What about waiver of immunity? Plaintiff's argument is based mainly on a footnote in Sosna v. Iowa, 419 U.S. 393, 396 n.2 (1975). There, the Supreme Court said:
In their answer to the complaint, appellees asserted that the court lacked jurisdiction over the State by virtue of the Eleventh Amendment, but thereafter abandoned this defense to the action. While the failure of the State to raise the defense of sovereign immunity in the District Court would not have barred Iowa from raising that issue in this Court . . . no such defense has been advanced in this Court. . . . Our own examination of Iowa precedents discloses, however, that the Iowa Supreme Court has held that the State consents to suit and waives any defense of sovereign immunity by entering a voluntary appearance in defending a suit on the merits. McKeown v. Brown, 167 Iowa 489, 499, 149 N.W. 593, 597 (1914).
Sosna, 419 U.S. at 399 n.2.
Initially, some observations about this passage are appropriate. In Sosna, the State of Iowa had at first asserted its Eleventh Amendment immunity, but thereafter abandoned the defense. It did not argue the defense in the Supreme Court. Thus, the issue had not been briefed in that Court. The Court nevertheless undertook to examine Iowa precedents and determined, on the basis of McKeown, a 1914 case, that the entry of a general appearance was sufficient to waive the sovereign immunity.
We are not sure that the Supreme Court intended its pronouncement to be an authoritative decision, binding on the lower courts. The circumstances of the Sosna case may indicate otherwise. In addition, the McKeown opinion may not have deserved the weight it was given. The Supreme Court of Iowa did reject a defense of sovereign immunity, but the Eleventh Amendment had no necessary connection with the case. The suit was one brought in a state court against a state official, and the principal holding of the Supreme Court of Iowa was that a statute (having to do with escheat) had effectively waived the state's sovereign immunity. The remark about the effect of a voluntary appearance was added almost as an afterthought, in only five lines, and was at most an alternative holding.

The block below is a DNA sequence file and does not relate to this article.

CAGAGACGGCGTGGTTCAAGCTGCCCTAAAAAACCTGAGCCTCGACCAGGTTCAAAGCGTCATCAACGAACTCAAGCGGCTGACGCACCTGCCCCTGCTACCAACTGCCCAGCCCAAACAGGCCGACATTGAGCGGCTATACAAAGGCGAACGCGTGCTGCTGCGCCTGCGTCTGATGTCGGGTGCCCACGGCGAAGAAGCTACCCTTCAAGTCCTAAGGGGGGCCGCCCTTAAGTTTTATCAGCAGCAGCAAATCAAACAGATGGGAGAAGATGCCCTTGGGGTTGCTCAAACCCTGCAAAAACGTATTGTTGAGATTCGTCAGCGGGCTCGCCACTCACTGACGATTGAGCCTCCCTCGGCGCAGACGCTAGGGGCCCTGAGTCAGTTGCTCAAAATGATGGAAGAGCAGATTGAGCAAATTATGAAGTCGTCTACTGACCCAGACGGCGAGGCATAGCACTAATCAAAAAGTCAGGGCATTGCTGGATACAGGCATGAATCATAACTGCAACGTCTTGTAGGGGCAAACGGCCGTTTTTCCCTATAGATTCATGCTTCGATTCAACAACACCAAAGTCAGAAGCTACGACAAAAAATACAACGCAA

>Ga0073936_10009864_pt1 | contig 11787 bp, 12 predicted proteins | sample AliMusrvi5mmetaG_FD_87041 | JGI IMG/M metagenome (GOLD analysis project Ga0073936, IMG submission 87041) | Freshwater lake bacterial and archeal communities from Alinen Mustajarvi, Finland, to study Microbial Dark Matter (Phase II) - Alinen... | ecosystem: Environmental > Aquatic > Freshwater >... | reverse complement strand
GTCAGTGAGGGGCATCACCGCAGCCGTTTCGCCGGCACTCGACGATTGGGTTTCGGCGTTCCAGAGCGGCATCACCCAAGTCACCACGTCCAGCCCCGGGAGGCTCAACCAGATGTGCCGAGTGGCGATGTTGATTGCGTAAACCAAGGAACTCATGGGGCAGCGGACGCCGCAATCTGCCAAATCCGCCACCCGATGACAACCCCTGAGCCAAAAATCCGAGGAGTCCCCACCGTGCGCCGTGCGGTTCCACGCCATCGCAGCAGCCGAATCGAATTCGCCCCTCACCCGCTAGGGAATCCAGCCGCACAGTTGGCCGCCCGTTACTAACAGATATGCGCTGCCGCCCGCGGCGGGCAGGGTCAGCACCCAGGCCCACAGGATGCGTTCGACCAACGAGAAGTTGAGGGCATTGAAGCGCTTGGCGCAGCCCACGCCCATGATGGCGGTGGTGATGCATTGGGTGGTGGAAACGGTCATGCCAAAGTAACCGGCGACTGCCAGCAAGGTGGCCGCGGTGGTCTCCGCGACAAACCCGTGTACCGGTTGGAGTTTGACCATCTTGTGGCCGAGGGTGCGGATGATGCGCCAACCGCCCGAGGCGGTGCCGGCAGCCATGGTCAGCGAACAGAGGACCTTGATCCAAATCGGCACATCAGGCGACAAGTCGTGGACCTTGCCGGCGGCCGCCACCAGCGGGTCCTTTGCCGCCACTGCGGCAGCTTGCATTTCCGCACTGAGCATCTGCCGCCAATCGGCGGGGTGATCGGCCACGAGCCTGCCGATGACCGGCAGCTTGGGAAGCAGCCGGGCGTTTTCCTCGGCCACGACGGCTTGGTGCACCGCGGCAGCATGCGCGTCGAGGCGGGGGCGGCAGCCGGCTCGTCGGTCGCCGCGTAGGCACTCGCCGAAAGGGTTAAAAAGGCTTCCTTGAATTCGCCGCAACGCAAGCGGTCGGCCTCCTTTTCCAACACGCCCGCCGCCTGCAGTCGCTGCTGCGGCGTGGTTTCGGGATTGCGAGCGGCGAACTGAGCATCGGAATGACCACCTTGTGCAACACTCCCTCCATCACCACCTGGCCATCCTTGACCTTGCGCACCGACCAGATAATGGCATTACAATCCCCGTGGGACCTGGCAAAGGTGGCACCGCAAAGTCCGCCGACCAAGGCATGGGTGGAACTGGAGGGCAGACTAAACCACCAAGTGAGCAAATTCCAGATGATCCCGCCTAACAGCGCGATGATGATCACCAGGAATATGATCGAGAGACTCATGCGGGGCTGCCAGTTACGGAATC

In any event, Iowa law subsequent to McKeown and Sosna solidly indicates that the mere general appearance in a federal case by the Attorney General's office does not waive Iowa's Eleventh Amendment immunity. Under Iowa R. Civ. P. 88(d), promulgated long after McKeown, a jurisdictional defense is not waived simply because it was omitted in a pre-answer motion to dismiss. The federal rule, Fed. R. Civ. P. 12(h)(3), is to the same effect. Under this rule, either the court or any party may raise an issue of subject-matter jurisdiction at any time, and the Eleventh Amendment is regarded, at least for this purpose, as going to subject-matter jurisdiction. See Raper v. State of Iowa, 940 F. Supp. 1421, 1426 (S.D. Iowa 1996), aff'd, 115 F.3d 623 (8th Cir. 1997). In general, "a state official may waive the state's immunity only where specifically authorized to do so by that state's constitution, statutes, or decisions." Santee Sioux Tribe of Nebraska v. State of Nebraska, 121 F.3d 427, 431 (8th Cir. 1997) (holding that the conduct of an Assistant Attorney General of Nebraska in answering a complaint and filing a counterclaim did not amount to waiver of the Eleventh Amendment). See State v. Sorensen, 436 N.W.2d 358, 364 (1989), holding that the state did not waive its immunity from suit with respect to landowners' civil-rights counterclaims by filing a quiet-title action against the landowners.
In sum, we hold the defendant's filing of an answer raising an Eleventh Amendment defense to the state statutory claim, but not the ADEA claim, did not work a forfeiture of the state's Eleventh Amendment Immunity. The judgment is
The Hon. Ronald E. Longstaff, Chief Judge, United States District Court for the Southern District of Iowa.
BYE, Circuit Judge, concurring.
I join in the majority opinion in all respects save for its suggestion that the "Eleventh Amendment is regarded, at least for this purpose, as going to subject-matter jurisdiction." It appears this Court need go no further than to conclude that Fromm "failed to demonstrate that waiver of the State's Eleventh Amendment immunity is within the authority of [Iowa's] attorney general." Santee Sioux Tribe of Neb. v. State of Neb., 121 F.3d 427, 432 (8th Cir. 1997). I therefore concur in the result.